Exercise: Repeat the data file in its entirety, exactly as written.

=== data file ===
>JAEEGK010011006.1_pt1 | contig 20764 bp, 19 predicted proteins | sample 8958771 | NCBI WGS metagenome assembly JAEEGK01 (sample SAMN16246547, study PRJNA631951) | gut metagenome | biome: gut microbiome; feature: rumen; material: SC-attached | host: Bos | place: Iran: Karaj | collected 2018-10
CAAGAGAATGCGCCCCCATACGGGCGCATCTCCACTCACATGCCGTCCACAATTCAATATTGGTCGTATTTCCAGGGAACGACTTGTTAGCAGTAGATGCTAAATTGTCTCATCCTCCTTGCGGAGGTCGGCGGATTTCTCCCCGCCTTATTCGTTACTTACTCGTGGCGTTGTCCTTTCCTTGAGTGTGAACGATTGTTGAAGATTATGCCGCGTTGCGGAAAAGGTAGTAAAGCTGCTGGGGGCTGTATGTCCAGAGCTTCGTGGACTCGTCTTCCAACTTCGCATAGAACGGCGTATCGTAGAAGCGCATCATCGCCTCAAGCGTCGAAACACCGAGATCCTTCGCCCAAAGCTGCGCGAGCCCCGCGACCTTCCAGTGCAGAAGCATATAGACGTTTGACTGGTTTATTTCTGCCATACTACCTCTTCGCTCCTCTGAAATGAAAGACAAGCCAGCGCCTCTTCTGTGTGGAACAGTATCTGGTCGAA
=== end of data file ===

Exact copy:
>JAEEGK010011006.1_pt1 | contig 20764 bp, 19 predicted proteins | sample 8958771 | NCBI WGS metagenome assembly JAEEGK01 (sample SAMN16246547, study PRJNA631951) | gut metagenome | biome: gut microbiome; feature: rumen; material: SC-attached | host: Bos | place: Iran: Karaj | collected 2018-10
CAAGAGAATGCGCCCCCATACGGGCGCATCTCCACTCACATGCCGTCCACAATTCAATATTGGTCGTATTTCCAGGGAACGACTTGTTAGCAGTAGATGCTAAATTGTCTCATCCTCCTTGCGGAGGTCGGCGGATTTCTCCCCGCCTTATTCGTTACTTACTCGTGGCGTTGTCCTTTCCTTGAGTGTGAACGATTGTTGAAGATTATGCCGCGTTGCGGAAAAGGTAGTAAAGCTGCTGGGGGCTGTATGTCCAGAGCTTCGTGGACTCGTCTTCCAACTTCGCATAGAACGGCGTATCGTAGAAGCGCATCATCGCCTCAAGCGTCGAAACACCGAGATCCTTCGCCCAAAGCTGCGCGAGCCCCGCGACCTTCCAGTGCAGAAGCATATAGACGTTTGACTGGTTTATTTCTGCCATACTACCTCTTCGCTCCTCTGAAATGAAAGACAAGCCAGCGCCTCTTCTGTGTGGAACAGTATCTGGTCGAA